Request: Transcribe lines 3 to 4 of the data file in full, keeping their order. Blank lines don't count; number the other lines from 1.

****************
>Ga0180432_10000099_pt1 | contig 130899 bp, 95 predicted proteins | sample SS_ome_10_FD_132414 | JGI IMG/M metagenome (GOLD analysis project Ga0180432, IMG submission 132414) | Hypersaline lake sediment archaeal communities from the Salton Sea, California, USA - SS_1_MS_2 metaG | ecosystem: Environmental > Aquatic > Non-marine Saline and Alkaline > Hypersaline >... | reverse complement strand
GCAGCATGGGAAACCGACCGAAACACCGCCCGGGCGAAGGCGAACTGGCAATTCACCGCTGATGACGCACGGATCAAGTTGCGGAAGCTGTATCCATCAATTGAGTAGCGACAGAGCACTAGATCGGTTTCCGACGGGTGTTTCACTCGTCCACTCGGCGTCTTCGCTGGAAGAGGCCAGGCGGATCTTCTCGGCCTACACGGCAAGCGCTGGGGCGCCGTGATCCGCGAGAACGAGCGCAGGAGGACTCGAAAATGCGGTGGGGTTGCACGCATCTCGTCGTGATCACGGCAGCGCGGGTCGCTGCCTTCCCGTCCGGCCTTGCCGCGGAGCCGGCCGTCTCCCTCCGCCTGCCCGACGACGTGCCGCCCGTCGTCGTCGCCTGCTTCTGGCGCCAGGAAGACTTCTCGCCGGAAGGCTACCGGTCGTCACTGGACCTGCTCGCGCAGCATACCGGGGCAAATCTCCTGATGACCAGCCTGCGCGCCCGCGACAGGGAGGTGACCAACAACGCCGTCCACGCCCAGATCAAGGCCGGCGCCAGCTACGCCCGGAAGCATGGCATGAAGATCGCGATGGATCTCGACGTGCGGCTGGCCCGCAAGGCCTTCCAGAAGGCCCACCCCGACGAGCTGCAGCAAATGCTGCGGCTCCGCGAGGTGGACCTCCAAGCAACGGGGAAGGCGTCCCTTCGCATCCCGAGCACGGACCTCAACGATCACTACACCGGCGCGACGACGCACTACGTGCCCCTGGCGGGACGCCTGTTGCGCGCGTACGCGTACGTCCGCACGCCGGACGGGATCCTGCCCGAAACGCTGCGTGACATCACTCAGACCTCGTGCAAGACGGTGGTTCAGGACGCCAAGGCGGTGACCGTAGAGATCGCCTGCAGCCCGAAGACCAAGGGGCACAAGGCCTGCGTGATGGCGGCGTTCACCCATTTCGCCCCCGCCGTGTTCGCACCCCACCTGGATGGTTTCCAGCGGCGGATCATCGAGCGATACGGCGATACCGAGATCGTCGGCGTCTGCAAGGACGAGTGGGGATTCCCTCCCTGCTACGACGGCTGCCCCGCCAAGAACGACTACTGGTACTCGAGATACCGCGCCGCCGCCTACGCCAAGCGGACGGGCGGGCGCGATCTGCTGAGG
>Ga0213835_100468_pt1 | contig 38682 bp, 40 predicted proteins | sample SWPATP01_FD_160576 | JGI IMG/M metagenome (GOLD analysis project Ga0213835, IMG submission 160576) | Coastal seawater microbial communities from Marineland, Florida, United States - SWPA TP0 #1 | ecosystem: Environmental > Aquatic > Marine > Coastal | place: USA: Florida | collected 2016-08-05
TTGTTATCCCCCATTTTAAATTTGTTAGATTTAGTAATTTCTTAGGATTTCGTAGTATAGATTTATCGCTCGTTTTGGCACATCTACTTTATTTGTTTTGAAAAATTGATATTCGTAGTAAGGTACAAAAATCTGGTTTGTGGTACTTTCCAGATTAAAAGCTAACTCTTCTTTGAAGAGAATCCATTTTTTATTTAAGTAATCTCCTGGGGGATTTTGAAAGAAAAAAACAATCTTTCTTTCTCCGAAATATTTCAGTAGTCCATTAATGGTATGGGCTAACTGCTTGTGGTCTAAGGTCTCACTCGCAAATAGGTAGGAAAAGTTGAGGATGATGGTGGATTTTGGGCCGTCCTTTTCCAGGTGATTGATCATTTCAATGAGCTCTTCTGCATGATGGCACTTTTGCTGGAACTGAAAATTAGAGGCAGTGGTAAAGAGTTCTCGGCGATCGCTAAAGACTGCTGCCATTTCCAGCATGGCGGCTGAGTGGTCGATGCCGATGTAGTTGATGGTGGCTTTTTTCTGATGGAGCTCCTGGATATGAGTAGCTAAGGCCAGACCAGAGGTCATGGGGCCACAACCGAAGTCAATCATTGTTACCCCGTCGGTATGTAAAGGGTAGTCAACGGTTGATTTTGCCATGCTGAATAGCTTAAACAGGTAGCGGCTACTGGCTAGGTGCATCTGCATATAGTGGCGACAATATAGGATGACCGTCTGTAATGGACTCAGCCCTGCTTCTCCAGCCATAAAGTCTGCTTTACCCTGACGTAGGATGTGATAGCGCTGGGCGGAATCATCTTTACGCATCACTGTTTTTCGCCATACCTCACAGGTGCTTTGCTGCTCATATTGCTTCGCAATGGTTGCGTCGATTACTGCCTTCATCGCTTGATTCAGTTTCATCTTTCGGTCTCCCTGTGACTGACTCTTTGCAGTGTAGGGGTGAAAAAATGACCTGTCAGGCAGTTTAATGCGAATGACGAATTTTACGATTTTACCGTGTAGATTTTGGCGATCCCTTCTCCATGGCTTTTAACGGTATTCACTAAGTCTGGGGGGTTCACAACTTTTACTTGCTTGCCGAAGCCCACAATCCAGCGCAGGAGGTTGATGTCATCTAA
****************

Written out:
>Ga0213835_100468_pt1 | contig 38682 bp, 40 predicted proteins | sample SWPATP01_FD_160576 | JGI IMG/M metagenome (GOLD analysis project Ga0213835, IMG submission 160576) | Coastal seawater microbial communities from Marineland, Florida, United States - SWPA TP0 #1 | ecosystem: Environmental > Aquatic > Marine > Coastal | place: USA: Florida | collected 2016-08-05
TTGTTATCCCCCATTTTAAATTTGTTAGATTTAGTAATTTCTTAGGATTTCGTAGTATAGATTTATCGCTCGTTTTGGCACATCTACTTTATTTGTTTTGAAAAATTGATATTCGTAGTAAGGTACAAAAATCTGGTTTGTGGTACTTTCCAGATTAAAAGCTAACTCTTCTTTGAAGAGAATCCATTTTTTATTTAAGTAATCTCCTGGGGGATTTTGAAAGAAAAAAACAATCTTTCTTTCTCCGAAATATTTCAGTAGTCCATTAATGGTATGGGCTAACTGCTTGTGGTCTAAGGTCTCACTCGCAAATAGGTAGGAAAAGTTGAGGATGATGGTGGATTTTGGGCCGTCCTTTTCCAGGTGATTGATCATTTCAATGAGCTCTTCTGCATGATGGCACTTTTGCTGGAACTGAAAATTAGAGGCAGTGGTAAAGAGTTCTCGGCGATCGCTAAAGACTGCTGCCATTTCCAGCATGGCGGCTGAGTGGTCGATGCCGATGTAGTTGATGGTGGCTTTTTTCTGATGGAGCTCCTGGATATGAGTAGCTAAGGCCAGACCAGAGGTCATGGGGCCACAACCGAAGTCAATCATTGTTACCCCGTCGGTATGTAAAGGGTAGTCAACGGTTGATTTTGCCATGCTGAATAGCTTAAACAGGTAGCGGCTACTGGCTAGGTGCATCTGCATATAGTGGCGACAATATAGGATGACCGTCTGTAATGGACTCAGCCCTGCTTCTCCAGCCATAAAGTCTGCTTTACCCTGACGTAGGATGTGATAGCGCTGGGCGGAATCATCTTTACGCATCACTGTTTTTCGCCATACCTCACAGGTGCTTTGCTGCTCATATTGCTTCGCAATGGTTGCGTCGATTACTGCCTTCATCGCTTGATTCAGTTTCATCTTTCGGTCTCCCTGTGACTGACTCTTTGCAGTGTAGGGGTGAAAAAATGACCTGTCAGGCAGTTTAATGCGAATGACGAATTTTACGATTTTACCGTGTAGATTTTGGCGATCCCTTCTCCATGGCTTTTAACGGTATTCACTAAGTCTGGGGGGTTCACAACTTTTACTTGCTTGCCGAAGCCCACAATCCAGCGCAGGAGGTTGATGTCATCTAA